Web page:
Economic Information Daily (经济参考报), a business newspaper published by Xinhua News Agency, ran a story on November 17 reporting that the National Development and Reform Commission (NDRC) may soon release a list of drugs that must be sold at low prices in China with the aim of reducing the financial burden of medical care on citizens and hospitals. The list may have a significant impact on the pharmaceutical industry: some out-of-production low-cost drugs will be protected and return to the market, while the makers of high cost drugs on the list will have their profit margins squeezed. The article also predicts that the pharmaceutical industry may soon see another round of mergers and acquisitions.
“Low-cost drugs” refers to the cheaper of the drug options used to treat a particular medical condition. The article quotes an informed source as saying that NDRC is expected to set the standard for low-cost drugs at a daily average cost of three yuan for western drugs and five yuan for processed Traditional Chinese Medicine (中成药, sometimes called “Chinese patent medicine”). The criteria and the list will be reviewed and adjusted every two to four years.
Low margins have been the primary cause that discourages pharmaceutical companies from selling low-cost drugs. As a result, hospitals are sometimes unable to obtain low-cost drugs, leaving patients with no choice but to buy more expensive alternatives.
It may just confirm what we already know — the smog is getting worse: China’s Meteorological Administration says that there were more smoggy days nationwide this year than anytime during the past 52 years. In Beijing, that includes half of the days in the month of October.
As if number alone is not alarming enough, several media articles cropped up this week that added a sense of urgency to the issue. Some such stories may seem anecdotal. On Tuesday, China News Service ran a headline shouting “smog causes cancer; youngest patient is only eight years old”. The story tells a sad tale of an eight-year-old girl who was diagnosed with malignant lung tumor, a disease that is usually associated with smokers and the elderly. Though grounded on little more than speculation, the article suggests a a cause by describing that the child’s home was next to a dusty road. On Wednesday, Hong Kong’s South Morning Post published an article that the smog might have a role to play in police’s failure to prevent a terrorist attack, in which a Uighur man smashed his vehicle against one of the bridges in front of Tian’anmen, killing everyone onboard and several passers-by on his way. Low visibility caused by smog can blind surveillance cameras, says the newspaper.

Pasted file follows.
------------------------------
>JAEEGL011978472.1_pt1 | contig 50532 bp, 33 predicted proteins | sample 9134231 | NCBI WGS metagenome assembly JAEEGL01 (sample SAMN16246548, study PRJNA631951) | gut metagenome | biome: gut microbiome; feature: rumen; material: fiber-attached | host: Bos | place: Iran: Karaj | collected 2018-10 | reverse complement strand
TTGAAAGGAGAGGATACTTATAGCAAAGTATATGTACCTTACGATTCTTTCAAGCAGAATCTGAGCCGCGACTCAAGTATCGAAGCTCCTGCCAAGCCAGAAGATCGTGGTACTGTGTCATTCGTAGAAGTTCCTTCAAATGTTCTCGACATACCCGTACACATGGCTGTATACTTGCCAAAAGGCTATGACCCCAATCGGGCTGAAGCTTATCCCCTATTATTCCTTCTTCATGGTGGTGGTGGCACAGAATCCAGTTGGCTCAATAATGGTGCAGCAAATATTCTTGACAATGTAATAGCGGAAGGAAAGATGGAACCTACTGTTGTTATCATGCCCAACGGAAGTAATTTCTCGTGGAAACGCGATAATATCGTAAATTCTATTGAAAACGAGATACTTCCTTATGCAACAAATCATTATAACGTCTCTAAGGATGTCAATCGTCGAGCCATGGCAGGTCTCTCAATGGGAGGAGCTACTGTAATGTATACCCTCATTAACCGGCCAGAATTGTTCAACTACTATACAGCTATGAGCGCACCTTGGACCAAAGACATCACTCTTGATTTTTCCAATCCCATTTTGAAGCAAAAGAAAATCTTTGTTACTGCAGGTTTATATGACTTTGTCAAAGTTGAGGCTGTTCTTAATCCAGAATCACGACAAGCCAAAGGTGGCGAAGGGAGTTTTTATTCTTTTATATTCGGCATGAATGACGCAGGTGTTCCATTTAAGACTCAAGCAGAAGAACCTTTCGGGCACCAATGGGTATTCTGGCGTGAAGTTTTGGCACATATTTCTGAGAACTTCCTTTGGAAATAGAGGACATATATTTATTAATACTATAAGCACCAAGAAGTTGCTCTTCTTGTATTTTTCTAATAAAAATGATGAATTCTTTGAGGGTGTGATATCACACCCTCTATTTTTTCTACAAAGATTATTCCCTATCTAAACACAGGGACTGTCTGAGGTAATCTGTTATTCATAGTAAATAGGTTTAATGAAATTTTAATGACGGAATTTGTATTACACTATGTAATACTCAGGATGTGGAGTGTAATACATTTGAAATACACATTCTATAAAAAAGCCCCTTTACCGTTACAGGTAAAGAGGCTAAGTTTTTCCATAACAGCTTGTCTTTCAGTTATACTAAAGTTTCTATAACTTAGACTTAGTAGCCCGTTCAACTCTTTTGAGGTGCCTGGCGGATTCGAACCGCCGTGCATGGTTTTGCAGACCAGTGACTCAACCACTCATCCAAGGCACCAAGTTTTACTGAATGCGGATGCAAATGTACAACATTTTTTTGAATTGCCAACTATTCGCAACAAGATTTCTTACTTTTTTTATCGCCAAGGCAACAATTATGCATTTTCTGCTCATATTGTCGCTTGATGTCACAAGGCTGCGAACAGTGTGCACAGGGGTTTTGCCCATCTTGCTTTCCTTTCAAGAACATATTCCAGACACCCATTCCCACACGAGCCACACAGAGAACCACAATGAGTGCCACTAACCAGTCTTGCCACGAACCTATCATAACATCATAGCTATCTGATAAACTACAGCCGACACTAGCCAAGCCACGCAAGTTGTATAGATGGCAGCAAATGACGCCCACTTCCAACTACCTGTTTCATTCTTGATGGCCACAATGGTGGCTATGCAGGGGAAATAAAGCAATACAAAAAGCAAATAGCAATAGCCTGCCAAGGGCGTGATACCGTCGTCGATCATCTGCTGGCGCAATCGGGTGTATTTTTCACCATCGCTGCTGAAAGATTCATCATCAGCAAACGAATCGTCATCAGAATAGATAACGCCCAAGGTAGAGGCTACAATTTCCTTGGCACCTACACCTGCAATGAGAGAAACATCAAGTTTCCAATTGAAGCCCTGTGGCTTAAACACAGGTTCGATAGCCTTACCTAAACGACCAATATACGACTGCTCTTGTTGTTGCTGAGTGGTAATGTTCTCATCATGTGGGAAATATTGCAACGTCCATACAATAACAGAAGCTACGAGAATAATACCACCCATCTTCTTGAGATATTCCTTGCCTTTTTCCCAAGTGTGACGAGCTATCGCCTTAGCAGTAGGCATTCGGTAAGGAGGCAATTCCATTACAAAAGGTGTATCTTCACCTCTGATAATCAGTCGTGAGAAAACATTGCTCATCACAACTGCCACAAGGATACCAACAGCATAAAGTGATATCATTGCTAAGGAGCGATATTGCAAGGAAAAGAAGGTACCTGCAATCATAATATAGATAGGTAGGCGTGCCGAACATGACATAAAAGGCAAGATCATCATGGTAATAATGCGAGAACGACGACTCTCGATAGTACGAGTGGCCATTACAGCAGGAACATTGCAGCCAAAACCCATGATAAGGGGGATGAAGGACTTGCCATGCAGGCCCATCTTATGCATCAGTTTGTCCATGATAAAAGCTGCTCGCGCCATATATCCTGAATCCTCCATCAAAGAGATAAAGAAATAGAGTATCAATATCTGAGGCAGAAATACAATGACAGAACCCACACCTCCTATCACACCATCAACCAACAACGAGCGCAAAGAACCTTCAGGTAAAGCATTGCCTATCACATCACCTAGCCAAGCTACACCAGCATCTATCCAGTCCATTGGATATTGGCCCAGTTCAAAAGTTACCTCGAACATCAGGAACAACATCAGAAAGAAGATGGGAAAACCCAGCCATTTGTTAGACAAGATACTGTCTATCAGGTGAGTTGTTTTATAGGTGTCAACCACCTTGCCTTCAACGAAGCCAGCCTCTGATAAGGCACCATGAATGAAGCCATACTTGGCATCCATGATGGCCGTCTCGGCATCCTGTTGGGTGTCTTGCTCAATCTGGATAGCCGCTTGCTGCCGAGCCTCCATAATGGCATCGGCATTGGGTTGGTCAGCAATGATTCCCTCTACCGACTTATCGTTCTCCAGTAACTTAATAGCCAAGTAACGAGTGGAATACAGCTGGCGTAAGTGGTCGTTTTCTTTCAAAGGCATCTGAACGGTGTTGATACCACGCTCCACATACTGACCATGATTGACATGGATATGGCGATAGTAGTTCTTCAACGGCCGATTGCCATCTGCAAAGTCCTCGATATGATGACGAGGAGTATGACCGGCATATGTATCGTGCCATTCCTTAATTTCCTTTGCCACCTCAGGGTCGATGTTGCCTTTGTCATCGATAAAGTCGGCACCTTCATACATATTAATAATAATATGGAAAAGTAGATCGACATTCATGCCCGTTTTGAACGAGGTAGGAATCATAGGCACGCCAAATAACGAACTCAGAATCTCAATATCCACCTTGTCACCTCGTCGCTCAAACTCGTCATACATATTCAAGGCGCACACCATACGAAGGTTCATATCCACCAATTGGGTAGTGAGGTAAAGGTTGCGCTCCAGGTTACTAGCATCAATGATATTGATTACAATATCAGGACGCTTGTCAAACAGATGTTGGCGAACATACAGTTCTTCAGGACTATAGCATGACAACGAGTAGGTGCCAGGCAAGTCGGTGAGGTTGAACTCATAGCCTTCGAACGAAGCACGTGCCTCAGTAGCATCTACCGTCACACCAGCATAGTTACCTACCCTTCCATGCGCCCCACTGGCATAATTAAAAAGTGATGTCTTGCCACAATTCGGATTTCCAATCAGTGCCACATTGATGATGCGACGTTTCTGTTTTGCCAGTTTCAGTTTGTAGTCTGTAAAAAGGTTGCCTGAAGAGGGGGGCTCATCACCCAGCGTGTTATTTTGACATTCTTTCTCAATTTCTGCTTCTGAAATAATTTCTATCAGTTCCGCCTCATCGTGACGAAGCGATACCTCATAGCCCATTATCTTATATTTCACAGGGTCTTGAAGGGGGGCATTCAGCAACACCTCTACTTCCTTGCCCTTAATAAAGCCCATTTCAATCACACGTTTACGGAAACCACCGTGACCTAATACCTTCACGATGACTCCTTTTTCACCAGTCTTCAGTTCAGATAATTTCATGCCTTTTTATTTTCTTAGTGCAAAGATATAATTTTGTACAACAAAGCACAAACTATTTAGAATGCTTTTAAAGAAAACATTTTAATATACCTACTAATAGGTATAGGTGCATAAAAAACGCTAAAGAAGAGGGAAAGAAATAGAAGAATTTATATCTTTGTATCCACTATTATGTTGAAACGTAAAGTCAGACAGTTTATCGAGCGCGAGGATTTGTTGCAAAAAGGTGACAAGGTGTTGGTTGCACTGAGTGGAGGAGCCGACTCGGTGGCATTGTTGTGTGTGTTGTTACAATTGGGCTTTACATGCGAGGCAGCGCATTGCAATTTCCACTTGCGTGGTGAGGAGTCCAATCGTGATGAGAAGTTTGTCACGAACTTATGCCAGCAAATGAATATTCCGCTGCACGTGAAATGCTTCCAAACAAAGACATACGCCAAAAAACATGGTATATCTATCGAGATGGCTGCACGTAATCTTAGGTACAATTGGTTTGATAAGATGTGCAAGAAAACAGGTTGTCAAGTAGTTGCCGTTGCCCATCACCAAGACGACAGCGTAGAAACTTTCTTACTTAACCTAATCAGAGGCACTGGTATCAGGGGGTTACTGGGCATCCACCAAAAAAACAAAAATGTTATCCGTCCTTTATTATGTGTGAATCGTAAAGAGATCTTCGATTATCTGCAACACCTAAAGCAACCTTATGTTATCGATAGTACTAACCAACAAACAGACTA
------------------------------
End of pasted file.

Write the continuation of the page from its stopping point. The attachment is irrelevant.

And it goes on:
Errant weeing will no longer be tolerated in Shenzhen. From yesterday, new regulations made any instance of uncivilized behavior in public bathrooms in the city liable to a 100 yuan fine. As Shenzhen Evening News reports today, however, enforcing straight weeing is much easier said than done. Read more
Satan Lucky is the pen name of cartoonist and illustrator based in Beijing. He publishes some of his work on Weibo. His style is based on Ukiyo-e — literally “pictures of the floating world”, the traditional Japanese style of woodblock prints and paintings of nature, history, scenes from the theater and of geishas and other urban decadences.
Some of Satan Lucky’s cartoons depict fantastic beats that seem to have no connection with contemporary reality, while others can be read as critical commentary In the gallery below, for example, 404 (the error number most Web browsers indicate when trying to access a blocked site in China) is depicted as a beast that sits on the computer, blocking access to Youtube and Facebook, while Flesh Net Beggar refers to the way in which resourceful people can avoid paying fines to the Flesh Net Beggar and “jump over” the Great Firewall. Read more